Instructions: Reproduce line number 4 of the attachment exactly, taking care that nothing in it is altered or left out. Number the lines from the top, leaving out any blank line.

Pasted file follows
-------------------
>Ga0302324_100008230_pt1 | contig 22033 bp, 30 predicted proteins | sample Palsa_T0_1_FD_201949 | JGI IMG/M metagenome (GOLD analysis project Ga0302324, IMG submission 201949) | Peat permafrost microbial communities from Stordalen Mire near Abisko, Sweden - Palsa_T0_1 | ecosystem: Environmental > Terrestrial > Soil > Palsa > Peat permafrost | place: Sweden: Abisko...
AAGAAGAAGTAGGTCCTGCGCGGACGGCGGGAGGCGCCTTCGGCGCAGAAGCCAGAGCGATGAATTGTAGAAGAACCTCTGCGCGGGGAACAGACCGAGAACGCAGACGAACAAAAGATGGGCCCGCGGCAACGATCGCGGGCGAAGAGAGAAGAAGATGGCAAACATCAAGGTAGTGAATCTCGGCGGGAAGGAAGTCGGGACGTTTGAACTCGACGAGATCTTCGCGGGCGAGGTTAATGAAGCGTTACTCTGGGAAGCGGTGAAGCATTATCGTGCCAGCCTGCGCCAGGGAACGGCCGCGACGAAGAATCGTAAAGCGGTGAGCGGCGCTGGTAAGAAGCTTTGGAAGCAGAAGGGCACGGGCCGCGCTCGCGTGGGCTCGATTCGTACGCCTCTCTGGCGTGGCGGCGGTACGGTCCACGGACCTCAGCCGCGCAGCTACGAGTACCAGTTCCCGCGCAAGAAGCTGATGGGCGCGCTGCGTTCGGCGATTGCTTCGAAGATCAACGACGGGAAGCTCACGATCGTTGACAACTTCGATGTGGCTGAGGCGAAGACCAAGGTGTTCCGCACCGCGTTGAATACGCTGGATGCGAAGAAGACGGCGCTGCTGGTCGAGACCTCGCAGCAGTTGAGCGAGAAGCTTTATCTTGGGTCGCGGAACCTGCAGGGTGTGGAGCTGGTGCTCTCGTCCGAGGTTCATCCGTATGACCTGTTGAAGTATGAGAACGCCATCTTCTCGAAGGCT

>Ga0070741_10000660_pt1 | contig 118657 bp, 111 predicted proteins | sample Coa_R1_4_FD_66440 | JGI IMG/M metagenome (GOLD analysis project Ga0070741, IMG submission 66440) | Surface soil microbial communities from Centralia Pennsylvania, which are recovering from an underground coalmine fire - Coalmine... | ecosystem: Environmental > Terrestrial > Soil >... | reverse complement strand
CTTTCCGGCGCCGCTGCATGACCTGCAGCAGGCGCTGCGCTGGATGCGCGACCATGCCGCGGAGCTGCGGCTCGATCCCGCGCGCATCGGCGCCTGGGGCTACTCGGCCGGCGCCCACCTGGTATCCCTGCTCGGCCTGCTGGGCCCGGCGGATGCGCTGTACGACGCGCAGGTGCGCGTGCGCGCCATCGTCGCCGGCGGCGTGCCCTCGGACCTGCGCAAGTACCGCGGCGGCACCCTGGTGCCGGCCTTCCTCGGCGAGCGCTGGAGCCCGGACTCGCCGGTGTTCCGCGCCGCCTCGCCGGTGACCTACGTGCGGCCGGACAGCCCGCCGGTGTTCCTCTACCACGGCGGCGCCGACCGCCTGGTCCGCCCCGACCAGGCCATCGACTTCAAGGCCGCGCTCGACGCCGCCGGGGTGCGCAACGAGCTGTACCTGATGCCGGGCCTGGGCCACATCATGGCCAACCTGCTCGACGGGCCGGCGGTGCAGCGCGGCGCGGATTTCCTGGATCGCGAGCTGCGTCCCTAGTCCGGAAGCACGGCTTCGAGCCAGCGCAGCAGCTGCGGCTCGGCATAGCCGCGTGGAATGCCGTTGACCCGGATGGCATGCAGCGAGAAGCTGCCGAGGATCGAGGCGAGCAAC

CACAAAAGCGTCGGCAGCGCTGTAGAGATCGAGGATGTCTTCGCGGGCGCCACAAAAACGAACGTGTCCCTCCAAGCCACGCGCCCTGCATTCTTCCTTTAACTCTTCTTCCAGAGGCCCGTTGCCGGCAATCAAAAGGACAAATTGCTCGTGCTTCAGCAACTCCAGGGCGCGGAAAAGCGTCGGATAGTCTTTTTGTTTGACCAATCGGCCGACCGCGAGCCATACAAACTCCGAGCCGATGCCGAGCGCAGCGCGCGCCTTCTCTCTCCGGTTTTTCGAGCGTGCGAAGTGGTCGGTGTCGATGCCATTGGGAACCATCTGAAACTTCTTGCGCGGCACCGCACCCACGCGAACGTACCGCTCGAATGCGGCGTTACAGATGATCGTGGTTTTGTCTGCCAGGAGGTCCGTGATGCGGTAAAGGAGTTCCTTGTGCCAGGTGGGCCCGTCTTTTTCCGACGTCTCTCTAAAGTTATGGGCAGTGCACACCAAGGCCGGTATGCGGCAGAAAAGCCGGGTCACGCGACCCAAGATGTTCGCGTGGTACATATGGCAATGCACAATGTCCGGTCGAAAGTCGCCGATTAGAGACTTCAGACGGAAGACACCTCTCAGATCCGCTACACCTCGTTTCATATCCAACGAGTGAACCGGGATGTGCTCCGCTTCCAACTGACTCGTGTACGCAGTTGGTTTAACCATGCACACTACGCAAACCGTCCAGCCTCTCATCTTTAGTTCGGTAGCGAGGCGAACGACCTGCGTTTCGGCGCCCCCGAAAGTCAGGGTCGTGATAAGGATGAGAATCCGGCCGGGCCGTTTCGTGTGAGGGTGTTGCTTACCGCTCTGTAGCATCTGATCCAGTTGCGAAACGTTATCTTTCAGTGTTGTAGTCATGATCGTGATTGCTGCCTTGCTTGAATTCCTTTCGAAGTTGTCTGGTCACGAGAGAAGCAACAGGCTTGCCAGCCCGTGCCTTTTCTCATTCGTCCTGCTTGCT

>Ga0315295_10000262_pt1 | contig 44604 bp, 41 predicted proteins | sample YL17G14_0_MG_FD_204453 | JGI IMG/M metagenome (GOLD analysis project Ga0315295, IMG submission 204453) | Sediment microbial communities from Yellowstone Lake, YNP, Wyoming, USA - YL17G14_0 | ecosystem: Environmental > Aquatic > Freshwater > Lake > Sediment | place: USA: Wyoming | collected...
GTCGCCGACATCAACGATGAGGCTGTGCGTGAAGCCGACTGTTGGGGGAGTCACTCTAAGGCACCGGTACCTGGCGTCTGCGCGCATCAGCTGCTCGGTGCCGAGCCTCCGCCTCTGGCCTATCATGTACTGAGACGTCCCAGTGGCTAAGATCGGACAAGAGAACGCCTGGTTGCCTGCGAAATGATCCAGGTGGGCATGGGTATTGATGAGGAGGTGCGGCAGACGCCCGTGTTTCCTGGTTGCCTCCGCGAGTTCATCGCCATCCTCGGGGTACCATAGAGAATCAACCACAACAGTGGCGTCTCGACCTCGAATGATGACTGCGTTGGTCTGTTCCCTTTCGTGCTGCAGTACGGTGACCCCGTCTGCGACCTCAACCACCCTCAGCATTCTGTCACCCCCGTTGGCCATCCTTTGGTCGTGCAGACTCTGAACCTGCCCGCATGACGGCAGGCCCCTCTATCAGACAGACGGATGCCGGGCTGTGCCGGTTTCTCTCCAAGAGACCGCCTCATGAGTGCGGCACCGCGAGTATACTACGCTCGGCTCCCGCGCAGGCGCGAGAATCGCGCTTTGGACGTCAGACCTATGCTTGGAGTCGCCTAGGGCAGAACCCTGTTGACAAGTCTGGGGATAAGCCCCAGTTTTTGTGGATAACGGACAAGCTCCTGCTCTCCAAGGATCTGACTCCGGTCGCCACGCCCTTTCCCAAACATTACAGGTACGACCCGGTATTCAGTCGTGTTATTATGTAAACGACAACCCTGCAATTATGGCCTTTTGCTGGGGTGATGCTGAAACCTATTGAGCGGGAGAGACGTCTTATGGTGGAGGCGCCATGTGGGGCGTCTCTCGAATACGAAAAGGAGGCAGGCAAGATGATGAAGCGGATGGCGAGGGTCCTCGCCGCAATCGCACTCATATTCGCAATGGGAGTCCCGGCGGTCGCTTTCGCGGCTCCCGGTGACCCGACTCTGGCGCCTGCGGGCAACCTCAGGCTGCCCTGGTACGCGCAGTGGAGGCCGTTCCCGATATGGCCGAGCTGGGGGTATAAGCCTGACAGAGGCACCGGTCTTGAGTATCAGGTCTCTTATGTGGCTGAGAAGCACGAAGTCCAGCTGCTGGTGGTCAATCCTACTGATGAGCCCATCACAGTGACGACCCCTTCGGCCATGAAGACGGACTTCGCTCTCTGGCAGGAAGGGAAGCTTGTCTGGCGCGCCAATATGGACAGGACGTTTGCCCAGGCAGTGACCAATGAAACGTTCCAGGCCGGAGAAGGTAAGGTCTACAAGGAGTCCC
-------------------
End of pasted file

CTTTCCGGCGCCGCTGCATGACCTGCAGCAGGCGCTGCGCTGGATGCGCGACCATGCCGCGGAGCTGCGGCTCGATCCCGCGCGCATCGGCGCCTGGGGCTACTCGGCCGGCGCCCACCTGGTATCCCTGCTCGGCCTGCTGGGCCCGGCGGATGCGCTGTACGACGCGCAGGTGCGCGTGCGCGCCATCGTCGCCGGCGGCGTGCCCTCGGACCTGCGCAAGTACCGCGGCGGCACCCTGGTGCCGGCCTTCCTCGGCGAGCGCTGGAGCCCGGACTCGCCGGTGTTCCGCGCCGCCTCGCCGGTGACCTACGTGCGGCCGGACAGCCCGCCGGTGTTCCTCTACCACGGCGGCGCCGACCGCCTGGTCCGCCCCGACCAGGCCATCGACTTCAAGGCCGCGCTCGACGCCGCCGGGGTGCGCAACGAGCTGTACCTGATGCCGGGCCTGGGCCACATCATGGCCAACCTGCTCGACGGGCCGGCGGTGCAGCGCGGCGCGGATTTCCTGGATCGCGAGCTGCGTCCCTAGTCCGGAAGCACGGCTTCGAGCCAGCGCAGCAGCTGCGGCTCGGCATAGCCGCGTGGAATGCCGTTGACCCGGATGGCATGCAGCGAGAAGCTGCCGAGGATCGAGGCGAGCAAC